Keep voting for solid investment moves

Gabriel Fisher - Submitted photo
Gabriel Fisher - Submitted photo

Submitted by

Gabriel Fisher

It's election season again. Over the next several months, you're bound to hear an array of promises from the candidates and speculation from the pundits on what those promises, if enacted, could mean for the country. But how might these possible outcomes affect your financial future?

When considering this question, keep these points in mind:

Campaign promises aren't always kept. Presidential candidates often proclaim that they intend to institute major changes in tax or spending policies, or both. But the reality is that our political system is generally resistant to major changes, which may be good for investors, because the financial markets dislike the uncertainties accompanying these types of changes.

Economic progress doesn't always depend on Washington. Even when political leaders do succeed in enacting laws and regulations, the results can be unpredictable. Major economic indicators, such as jobs, interest rates and inflation, can move in unexpected directions.

Financial markets can do well no matter who's in charge. Since 1970, the stock market, as measured by the S&P 500, has returned, on average, more than 10% annually. And that's under every political combination -- Democratic president with Democratic Congress, Republican president with Republican Congress, or one party holding the presidency with the other holding Congress.

The fact is that many factors outside political leaders' control drive financial markets. To cite just one example, it's the Federal Reserve, not the president or Congress, that sets interest rates, and the Fed itself may do so in response to unforeseen or unexpected economic events, such as the supply chain backlogs brought on, in part, by the COVID-19 pandemic. And other events, including natural disasters, global political or military conflicts, oil production, and so on, also will have an impact on our economy and financial markets.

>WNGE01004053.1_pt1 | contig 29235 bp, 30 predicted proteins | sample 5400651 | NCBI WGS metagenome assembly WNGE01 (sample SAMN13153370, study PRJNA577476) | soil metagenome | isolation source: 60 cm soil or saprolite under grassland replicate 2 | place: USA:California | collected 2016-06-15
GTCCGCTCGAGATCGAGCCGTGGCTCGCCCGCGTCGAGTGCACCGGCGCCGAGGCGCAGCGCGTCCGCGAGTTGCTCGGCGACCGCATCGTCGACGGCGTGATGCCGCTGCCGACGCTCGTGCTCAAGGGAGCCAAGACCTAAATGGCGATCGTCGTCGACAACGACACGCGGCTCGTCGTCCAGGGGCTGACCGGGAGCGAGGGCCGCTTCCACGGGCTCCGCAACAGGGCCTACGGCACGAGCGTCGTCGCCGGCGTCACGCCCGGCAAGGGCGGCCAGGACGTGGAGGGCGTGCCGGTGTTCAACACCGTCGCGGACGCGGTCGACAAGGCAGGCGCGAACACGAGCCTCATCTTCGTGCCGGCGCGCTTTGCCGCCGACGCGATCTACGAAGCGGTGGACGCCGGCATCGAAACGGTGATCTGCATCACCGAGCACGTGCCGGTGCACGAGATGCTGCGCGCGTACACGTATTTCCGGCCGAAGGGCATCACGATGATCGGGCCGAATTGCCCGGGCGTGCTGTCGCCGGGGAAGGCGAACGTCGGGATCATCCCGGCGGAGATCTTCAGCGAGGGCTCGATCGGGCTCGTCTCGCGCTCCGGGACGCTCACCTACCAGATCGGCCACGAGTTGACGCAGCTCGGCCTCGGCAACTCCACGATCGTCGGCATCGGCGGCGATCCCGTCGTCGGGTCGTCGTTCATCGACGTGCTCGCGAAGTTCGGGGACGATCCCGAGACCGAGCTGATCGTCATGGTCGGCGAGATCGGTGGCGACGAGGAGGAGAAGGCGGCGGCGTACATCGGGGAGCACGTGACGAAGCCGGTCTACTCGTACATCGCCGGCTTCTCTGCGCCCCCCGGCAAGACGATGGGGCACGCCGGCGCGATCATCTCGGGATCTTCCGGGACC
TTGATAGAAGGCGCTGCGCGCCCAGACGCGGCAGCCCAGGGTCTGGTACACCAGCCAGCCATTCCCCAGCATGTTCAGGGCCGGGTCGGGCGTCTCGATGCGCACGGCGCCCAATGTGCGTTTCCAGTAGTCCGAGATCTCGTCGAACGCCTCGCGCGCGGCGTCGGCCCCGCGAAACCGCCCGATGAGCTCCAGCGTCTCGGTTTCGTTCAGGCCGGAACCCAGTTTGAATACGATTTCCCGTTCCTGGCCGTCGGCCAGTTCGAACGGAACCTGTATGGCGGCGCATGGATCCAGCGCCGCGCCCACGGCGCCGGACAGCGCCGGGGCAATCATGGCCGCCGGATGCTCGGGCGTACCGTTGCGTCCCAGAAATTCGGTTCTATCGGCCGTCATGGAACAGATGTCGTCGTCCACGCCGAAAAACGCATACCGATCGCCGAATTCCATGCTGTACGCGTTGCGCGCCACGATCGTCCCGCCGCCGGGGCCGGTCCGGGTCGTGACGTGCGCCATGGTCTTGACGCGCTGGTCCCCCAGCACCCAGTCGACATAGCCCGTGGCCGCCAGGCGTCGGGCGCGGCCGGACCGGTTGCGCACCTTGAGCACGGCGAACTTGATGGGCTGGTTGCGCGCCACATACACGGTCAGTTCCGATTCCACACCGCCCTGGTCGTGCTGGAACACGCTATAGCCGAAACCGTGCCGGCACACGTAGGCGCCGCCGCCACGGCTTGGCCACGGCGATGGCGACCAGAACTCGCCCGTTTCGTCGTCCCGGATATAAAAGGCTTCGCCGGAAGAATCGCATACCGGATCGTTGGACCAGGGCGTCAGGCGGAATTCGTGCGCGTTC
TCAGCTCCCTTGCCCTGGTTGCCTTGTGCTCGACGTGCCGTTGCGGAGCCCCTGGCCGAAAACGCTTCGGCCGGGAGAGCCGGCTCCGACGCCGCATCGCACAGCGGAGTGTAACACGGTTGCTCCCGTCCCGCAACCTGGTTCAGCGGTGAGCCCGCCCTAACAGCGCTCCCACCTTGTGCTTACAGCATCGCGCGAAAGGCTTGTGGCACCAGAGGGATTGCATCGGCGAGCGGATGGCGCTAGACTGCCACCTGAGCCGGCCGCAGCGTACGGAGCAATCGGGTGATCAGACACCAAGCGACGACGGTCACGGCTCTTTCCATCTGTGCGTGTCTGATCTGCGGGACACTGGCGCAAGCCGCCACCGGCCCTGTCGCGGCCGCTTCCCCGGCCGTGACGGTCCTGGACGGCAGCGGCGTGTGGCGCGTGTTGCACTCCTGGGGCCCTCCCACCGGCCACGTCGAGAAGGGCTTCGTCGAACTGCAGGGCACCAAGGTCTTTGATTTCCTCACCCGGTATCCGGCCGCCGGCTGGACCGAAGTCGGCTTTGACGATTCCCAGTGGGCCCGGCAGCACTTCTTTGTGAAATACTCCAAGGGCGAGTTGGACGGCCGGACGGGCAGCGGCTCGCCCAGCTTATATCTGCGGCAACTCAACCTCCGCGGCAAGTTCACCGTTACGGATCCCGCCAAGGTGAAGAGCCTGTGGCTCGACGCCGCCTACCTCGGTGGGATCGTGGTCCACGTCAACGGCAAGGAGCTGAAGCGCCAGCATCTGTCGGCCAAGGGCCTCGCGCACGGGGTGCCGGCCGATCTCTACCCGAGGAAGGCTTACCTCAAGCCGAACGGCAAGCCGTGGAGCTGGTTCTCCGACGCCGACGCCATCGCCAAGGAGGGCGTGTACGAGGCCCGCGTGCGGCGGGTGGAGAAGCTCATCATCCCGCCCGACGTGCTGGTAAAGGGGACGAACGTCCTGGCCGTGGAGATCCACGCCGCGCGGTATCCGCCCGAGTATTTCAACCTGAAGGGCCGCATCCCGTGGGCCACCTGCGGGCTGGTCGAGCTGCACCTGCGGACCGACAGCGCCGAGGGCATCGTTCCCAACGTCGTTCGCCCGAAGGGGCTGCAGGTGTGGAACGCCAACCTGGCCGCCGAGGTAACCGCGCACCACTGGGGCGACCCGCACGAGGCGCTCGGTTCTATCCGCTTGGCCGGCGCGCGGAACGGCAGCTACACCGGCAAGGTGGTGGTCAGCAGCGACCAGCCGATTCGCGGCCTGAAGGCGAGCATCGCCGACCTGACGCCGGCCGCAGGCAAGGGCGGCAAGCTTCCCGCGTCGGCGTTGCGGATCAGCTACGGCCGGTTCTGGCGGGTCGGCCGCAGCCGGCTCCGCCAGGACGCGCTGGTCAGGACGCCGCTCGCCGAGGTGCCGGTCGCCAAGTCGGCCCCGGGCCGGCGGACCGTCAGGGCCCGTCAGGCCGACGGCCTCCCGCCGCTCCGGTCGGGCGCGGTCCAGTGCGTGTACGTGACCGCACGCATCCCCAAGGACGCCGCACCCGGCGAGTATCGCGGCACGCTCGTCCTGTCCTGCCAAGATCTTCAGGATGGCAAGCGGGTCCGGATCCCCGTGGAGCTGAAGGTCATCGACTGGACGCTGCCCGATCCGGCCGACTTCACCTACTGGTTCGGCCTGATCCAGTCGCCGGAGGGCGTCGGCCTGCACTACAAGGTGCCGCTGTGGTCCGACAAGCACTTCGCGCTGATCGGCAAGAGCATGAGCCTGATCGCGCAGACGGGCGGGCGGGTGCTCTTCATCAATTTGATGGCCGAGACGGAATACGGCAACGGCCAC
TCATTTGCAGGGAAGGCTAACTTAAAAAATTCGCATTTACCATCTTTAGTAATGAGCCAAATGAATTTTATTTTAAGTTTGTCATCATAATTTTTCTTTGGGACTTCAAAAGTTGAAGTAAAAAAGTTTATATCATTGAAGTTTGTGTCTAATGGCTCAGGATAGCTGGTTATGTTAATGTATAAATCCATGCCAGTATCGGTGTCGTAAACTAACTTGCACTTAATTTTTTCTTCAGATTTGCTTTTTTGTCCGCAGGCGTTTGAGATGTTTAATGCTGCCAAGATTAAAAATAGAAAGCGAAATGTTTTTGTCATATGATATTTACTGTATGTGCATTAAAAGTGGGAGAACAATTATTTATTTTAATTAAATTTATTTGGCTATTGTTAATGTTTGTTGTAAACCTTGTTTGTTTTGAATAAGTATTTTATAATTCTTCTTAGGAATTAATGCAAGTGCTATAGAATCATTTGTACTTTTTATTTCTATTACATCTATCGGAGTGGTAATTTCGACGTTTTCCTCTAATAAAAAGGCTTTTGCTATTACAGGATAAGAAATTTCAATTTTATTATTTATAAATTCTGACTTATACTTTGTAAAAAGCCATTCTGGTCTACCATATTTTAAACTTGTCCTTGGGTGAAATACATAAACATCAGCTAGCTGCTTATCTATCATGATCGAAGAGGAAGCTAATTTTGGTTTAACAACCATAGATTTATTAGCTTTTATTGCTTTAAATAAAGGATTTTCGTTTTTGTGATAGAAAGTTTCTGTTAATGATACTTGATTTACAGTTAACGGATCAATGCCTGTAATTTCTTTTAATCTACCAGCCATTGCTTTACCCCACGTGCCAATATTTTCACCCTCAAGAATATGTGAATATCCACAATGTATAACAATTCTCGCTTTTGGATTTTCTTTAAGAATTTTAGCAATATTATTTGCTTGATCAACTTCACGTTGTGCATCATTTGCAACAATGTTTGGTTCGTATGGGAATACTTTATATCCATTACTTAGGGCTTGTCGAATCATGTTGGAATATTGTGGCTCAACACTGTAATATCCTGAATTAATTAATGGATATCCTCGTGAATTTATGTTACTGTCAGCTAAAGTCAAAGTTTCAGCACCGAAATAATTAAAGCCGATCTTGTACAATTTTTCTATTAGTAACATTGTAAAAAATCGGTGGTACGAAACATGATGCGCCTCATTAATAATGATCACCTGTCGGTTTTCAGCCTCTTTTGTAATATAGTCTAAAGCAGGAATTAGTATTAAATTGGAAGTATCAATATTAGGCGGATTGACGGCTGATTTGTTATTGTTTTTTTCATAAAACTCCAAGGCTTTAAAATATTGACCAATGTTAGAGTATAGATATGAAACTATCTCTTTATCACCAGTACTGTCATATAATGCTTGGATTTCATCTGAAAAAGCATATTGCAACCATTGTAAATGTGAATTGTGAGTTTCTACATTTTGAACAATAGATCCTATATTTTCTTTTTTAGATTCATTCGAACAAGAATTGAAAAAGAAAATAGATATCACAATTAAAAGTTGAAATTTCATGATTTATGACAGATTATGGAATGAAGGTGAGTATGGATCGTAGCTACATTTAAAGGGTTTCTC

Therefore, instead of making investment decisions based on the political scene, "vote" for some tried-and-true strategies. For starters, try to build a diversified portfolio containing U.S. and international stocks or stock-based mutual funds, corporate bonds, U.S. Treasury securities, certificates of deposit (CDs) and other investments. While diversification can't protect against all losses or guarantee profits, it can help shield you from market volatility that might primarily affect one asset class. To put it simply, if you only owned stocks and the market dropped, your portfolio could decline more than if you also owned bonds, which frequently move in a different direction from stocks.

Here's another suggestion: Invest for the long term. The financial markets will always experience short-term downturns, but you don't want to overreact by selling investments to cut losses. After all, if you're not invested in the market, you'll miss out on the early stages of the next rally, which is often when the biggest gains are made. Ultimately, the most successful investors are the ones who hold quality investments for decades as part of a strategy that's appropriate for their risk tolerance, time horizon and personal goals.

Elections can give political leaders a lot of influence -- but when it comes to making the right investment choices, you've got the power.

This article was written by Edward Jones for use by your local Edward Jones Financial Advisor. Edward Jones, Member SIPC. Gabriel Fisher is a Financial Advisor with Edward Jones, 2212 Malvern Ave., Suite 4, Hot Springs. Call 501-622-6612.

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